As the bacon fried, she could feel that the house was empty, the unnatural quietness grating at her very nerves. She was unprepared for the silence. She had planned on at least one more year, with one more child to keep her company. Instead, the absence of all of her offspring was a psychological blow, a bittersweet reminder that they had a tendency to grow up, to grow apart and not need their mother anymore. They had a tendency to live their own lives.

She was so proud of each and every one of them. Arthur and her may not have been able to give them everything they deserved, but they all had made do with what they had received. All of them had risen above the norm and were making marks for themselves. Her oldest had been head boy, and now her youngest was starting school a year early.

Yes, she had been blessed by an assortment of exceptional children . . . if only it didn’t hurt so much letting them grow up.


Applejack paused to survey the hogs as she hauled the slop wagon toward the pigpen. Many of the chores had been neglected over the course of the week, but the hogs had been fed, if not otherwise cared for. Today, she’d catch up with the work that had been disregarded. Nurse Redheart had told her to take the day off, but Applejack knew that hard work was what she needed instead. It would help her get her mind off just how angry she was. Never before in her entire life had she been so angry. Never before in her entire life had she been so relieved. If Apple Bloom were to show up that very moment, Applejack wasn’t sure if she would tan her little hide or hug her and never let her go. It was a close call.

Just knowing she was alright was uplifting in a way that only a parent could adequately explain. Truly, unless you were a parent yourself, you couldn’t actually understand what they were trying to convey to you with that explanation. Having somepony tell you that they would rather die than have harm come to their children sounds so cliché that it might be easily overlooked as uninspired, or even hollow. The fact of the matter is that the phrase falls short of conveying the truth behind its meaning. Many think it is an exaggeration, yet any parent will tell you that it is the unadulterated, plain and simple truth. Applejack now had a new and profound understanding of that phrase.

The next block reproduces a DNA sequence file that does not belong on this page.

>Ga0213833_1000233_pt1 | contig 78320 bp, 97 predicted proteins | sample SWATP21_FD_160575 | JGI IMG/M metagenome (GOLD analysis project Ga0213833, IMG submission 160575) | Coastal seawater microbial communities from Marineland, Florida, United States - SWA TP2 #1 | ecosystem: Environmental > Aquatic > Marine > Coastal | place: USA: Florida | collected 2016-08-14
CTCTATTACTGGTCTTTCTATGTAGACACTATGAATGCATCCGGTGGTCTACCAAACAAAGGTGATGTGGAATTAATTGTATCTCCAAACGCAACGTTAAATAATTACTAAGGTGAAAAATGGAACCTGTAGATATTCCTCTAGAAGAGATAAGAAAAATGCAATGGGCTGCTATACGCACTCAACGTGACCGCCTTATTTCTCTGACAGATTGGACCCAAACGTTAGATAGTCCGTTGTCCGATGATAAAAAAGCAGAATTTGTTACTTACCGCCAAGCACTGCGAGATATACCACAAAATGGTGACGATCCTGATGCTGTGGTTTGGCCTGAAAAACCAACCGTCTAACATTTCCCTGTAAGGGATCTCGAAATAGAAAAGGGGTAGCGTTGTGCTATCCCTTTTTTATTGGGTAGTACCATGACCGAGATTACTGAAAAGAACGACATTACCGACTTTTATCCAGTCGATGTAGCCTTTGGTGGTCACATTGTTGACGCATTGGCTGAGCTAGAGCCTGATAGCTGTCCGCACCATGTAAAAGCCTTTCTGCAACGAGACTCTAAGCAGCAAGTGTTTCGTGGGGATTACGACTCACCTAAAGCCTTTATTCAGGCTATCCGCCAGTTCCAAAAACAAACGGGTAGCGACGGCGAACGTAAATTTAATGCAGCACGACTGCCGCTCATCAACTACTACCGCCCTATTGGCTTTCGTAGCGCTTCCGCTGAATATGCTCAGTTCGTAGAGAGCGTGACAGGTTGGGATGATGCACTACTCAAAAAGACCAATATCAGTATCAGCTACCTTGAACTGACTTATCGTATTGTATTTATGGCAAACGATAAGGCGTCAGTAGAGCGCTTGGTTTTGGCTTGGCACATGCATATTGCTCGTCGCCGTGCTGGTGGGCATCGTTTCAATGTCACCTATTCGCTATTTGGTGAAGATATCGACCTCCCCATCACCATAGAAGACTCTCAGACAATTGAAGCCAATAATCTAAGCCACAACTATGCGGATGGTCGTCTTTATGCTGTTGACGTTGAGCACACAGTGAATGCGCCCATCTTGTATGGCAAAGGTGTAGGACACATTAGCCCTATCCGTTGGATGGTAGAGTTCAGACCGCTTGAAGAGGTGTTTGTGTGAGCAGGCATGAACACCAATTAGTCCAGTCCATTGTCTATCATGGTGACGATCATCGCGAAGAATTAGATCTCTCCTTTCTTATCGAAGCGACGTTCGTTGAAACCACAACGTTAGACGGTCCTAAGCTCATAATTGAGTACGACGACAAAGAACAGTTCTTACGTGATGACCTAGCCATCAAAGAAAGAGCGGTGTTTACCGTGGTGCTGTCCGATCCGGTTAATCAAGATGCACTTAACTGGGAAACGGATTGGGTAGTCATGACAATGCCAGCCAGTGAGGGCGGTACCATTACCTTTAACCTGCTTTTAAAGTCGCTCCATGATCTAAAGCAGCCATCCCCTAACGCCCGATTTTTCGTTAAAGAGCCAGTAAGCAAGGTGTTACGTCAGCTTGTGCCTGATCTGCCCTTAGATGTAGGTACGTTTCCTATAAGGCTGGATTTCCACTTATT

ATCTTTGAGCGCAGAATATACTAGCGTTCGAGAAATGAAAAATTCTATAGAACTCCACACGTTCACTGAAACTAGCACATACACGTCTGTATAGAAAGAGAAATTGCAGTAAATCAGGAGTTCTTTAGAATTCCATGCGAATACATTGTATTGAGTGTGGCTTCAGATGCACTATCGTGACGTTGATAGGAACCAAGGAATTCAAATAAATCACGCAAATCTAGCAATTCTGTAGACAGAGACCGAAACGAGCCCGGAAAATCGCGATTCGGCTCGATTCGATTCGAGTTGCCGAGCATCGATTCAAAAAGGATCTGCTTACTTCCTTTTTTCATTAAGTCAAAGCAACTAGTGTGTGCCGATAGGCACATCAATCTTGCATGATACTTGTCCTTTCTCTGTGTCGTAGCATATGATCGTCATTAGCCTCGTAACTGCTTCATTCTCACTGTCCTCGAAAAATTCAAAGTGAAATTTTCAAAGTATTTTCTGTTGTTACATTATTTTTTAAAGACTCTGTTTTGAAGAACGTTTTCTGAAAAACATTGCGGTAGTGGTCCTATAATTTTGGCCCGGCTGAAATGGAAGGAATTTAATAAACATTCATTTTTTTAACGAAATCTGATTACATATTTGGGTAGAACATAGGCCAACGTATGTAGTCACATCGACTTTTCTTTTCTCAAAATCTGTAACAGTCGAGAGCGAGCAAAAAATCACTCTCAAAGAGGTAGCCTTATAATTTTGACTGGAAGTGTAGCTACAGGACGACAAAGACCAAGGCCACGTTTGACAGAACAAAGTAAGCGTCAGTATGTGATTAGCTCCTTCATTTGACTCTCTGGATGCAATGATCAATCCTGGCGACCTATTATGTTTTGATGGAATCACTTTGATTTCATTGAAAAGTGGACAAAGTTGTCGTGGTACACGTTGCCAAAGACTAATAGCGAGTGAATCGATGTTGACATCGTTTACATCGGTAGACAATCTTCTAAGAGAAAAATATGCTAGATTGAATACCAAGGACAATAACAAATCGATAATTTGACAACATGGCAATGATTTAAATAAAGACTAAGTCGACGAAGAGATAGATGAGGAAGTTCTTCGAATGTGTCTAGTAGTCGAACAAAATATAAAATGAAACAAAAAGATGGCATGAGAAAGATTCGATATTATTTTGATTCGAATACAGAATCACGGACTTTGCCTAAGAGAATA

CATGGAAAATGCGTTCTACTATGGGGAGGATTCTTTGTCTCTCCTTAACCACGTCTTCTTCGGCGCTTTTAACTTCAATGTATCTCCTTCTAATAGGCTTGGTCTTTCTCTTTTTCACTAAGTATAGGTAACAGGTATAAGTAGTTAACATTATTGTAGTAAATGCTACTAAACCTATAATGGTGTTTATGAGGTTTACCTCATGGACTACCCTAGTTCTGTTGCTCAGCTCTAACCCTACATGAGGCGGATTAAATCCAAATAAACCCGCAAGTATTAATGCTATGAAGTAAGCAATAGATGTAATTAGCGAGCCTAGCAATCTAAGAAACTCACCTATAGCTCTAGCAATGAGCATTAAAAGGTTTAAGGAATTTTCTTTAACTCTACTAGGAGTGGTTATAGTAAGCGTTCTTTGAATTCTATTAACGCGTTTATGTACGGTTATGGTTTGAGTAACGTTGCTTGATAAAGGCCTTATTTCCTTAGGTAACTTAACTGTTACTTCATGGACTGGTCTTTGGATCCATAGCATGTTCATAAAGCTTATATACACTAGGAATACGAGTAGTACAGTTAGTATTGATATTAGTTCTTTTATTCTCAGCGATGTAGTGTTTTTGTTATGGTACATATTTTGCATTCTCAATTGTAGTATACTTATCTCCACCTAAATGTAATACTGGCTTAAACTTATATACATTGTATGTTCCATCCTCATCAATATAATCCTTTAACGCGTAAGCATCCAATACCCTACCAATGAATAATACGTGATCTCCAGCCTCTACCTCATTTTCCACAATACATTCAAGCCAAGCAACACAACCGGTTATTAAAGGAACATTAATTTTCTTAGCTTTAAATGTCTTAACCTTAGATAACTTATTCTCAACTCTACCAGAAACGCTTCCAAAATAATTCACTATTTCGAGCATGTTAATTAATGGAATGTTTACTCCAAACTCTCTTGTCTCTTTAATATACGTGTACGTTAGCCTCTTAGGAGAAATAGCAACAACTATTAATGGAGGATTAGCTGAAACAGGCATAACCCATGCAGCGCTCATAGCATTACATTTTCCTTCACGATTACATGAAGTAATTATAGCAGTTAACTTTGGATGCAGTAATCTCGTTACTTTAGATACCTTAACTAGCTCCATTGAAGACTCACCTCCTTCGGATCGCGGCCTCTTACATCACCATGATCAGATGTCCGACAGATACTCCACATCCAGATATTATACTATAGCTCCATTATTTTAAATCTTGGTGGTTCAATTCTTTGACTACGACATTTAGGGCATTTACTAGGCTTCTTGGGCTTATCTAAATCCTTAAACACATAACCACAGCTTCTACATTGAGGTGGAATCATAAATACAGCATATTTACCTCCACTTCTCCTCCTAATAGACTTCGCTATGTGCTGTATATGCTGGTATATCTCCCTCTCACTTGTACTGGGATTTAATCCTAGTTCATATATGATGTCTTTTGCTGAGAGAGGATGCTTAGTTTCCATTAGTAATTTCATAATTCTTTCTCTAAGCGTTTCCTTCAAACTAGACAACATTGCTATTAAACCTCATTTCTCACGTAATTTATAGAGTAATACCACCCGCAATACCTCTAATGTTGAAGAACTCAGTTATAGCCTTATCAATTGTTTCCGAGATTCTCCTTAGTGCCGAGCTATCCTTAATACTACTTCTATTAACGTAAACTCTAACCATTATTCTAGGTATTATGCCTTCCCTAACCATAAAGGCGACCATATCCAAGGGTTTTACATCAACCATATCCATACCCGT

Whistling for the pigs’ attention, Applejack began transferring the slop from the cart to the feeding trough using a bucket and her hooves. This was not a chore you’d want to use your mouth to accomplish. The hogs, whose only concern was stuffing as much food as possible as fast as possible into their stomachs, came charging at the announcement of a meal. Grimly, Applejack mechanically went through the motions of the task at hoof while her mind wandered back to the last couple days. Relief and anger warred with one another. Halfway to completion, she realized two things. The first was that she was weary, bone-tired. The second was that it was no contest at all, she would hug Apple Bloom for all she was worth if she were here right now. In the end, anger could not compete with love.


Rarity stared at the breakfast she had prepared for herself. She was both starving and without appetite. The humor and paradox of the situation did not escape her attention.

A letter had been sent, but there was no guarantee when or if it would reach the fillies, and no pony knew when they would send another owl. They may even think that the first owl never arrived since it had failed to return with a reply.

Forcing herself to eat, Rarity still had worries, worries that were easy to deal with compared to what she had experienced over the last several days. She would recover.

There would be no work done today. Rarity knew that she didn’t currently have the drive, and she ached in ways she would not have thought possible, both physically and mentally. No, today was a day to recover. She would go find Fluttershy, and together they would drag the rest of their friends to the spa for a much-needed relaxation period, even if she had to drag Applejack the entire way in her telekinesis.


Laughter giggled.

Magic hummed.

Kindness loved.

Loyalty planned.

Honesty accepted.

And Generosity healed.

It wasn’t a perfect day, but it was a better day than they had dreamed possible.